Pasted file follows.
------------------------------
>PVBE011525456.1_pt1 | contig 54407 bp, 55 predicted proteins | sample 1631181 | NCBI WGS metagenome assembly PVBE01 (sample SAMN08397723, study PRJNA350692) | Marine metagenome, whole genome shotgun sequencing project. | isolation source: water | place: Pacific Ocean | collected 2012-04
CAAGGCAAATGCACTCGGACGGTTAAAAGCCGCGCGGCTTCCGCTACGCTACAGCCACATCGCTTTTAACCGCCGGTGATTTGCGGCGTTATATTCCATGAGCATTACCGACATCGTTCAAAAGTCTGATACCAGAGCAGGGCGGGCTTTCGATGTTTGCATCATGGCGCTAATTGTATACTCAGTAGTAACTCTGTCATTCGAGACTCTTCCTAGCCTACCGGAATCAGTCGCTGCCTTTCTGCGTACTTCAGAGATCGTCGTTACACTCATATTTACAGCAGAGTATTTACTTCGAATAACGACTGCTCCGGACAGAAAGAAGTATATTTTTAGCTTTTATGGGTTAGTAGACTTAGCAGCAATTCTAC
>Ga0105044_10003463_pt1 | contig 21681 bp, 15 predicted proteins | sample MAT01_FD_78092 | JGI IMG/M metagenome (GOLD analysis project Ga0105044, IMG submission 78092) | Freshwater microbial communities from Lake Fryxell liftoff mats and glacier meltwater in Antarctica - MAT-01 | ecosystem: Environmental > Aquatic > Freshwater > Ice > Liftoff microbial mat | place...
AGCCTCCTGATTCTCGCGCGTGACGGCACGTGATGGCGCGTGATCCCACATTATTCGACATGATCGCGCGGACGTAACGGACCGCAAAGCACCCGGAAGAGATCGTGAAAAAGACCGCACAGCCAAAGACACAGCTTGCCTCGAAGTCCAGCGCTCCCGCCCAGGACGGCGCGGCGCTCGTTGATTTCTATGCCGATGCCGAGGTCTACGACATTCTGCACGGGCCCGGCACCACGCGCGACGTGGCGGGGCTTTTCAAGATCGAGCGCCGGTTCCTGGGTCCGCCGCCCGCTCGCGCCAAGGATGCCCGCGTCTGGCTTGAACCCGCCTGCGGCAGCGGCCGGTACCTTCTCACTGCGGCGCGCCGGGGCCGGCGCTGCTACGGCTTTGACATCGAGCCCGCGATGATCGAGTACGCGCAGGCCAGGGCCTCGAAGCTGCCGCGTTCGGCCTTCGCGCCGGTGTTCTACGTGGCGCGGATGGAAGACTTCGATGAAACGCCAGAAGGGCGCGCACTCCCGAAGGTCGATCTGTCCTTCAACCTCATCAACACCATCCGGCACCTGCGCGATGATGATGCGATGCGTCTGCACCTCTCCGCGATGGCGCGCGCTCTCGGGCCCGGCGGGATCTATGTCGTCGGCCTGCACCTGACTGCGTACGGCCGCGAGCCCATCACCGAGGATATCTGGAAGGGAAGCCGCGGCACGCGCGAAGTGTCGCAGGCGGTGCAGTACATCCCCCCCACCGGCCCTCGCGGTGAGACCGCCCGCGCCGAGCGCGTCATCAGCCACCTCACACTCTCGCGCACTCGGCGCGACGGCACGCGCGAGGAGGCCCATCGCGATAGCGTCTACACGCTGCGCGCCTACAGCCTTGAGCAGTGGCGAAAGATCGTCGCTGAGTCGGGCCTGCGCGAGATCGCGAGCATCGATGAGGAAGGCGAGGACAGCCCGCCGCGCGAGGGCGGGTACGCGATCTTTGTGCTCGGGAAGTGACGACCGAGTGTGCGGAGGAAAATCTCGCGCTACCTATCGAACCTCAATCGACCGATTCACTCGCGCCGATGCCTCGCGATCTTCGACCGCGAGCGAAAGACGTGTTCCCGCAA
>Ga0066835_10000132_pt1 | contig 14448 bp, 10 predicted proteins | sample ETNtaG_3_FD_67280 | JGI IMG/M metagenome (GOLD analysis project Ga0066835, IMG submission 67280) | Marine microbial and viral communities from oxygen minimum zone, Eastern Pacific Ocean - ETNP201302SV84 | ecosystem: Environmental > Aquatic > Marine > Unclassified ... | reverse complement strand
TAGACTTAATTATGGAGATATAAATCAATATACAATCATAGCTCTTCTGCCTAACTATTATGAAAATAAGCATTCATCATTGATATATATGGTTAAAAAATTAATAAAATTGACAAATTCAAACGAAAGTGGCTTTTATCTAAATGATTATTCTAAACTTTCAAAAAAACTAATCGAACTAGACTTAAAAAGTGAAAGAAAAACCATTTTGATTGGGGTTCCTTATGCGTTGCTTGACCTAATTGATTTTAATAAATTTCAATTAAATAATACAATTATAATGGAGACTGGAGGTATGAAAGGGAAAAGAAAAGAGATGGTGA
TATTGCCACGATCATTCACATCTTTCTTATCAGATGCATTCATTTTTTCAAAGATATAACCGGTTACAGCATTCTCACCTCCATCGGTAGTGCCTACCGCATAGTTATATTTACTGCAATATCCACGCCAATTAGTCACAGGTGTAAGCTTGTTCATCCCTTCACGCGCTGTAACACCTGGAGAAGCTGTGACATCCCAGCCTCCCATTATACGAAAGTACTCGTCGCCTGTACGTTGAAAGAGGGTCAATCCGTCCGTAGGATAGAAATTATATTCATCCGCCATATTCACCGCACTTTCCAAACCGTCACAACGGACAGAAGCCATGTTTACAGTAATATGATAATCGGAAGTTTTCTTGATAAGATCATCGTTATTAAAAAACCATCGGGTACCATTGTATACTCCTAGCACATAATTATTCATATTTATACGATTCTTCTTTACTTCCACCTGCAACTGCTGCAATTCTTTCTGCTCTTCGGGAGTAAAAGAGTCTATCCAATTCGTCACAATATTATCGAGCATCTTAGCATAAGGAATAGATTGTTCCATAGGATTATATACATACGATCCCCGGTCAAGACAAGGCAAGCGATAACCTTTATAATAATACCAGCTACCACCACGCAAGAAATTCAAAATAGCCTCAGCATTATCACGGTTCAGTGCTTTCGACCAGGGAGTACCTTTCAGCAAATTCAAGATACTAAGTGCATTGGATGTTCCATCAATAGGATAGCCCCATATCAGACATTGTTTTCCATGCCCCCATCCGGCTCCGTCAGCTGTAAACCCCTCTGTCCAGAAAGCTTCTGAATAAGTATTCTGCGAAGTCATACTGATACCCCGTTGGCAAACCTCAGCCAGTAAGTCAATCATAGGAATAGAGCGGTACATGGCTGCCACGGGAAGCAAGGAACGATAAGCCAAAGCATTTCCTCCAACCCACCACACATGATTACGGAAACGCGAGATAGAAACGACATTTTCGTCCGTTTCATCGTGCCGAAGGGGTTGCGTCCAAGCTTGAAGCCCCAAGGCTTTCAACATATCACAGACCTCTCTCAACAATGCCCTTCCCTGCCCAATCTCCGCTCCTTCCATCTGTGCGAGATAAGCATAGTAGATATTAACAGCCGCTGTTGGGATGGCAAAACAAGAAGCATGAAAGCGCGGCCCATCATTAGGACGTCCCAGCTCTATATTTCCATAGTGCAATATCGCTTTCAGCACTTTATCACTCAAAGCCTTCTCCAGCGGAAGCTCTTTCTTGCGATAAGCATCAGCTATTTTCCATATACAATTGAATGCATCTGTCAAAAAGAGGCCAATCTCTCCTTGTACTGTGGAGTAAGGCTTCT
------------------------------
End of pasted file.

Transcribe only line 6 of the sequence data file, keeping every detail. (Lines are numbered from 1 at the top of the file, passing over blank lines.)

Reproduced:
TAGACTTAATTATGGAGATATAAATCAATATACAATCATAGCTCTTCTGCCTAACTATTATGAAAATAAGCATTCATCATTGATATATATGGTTAAAAAATTAATAAAATTGACAAATTCAAACGAAAGTGGCTTTTATCTAAATGATTATTCTAAACTTTCAAAAAAACTAATCGAACTAGACTTAAAAAGTGAAAGAAAAACCATTTTGATTGGGGTTCCTTATGCGTTGCTTGACCTAATTGATTTTAATAAATTTCAATTAAATAATACAATTATAATGGAGACTGGAGGTATGAAAGGGAAAAGAAAAGAGATGGTGA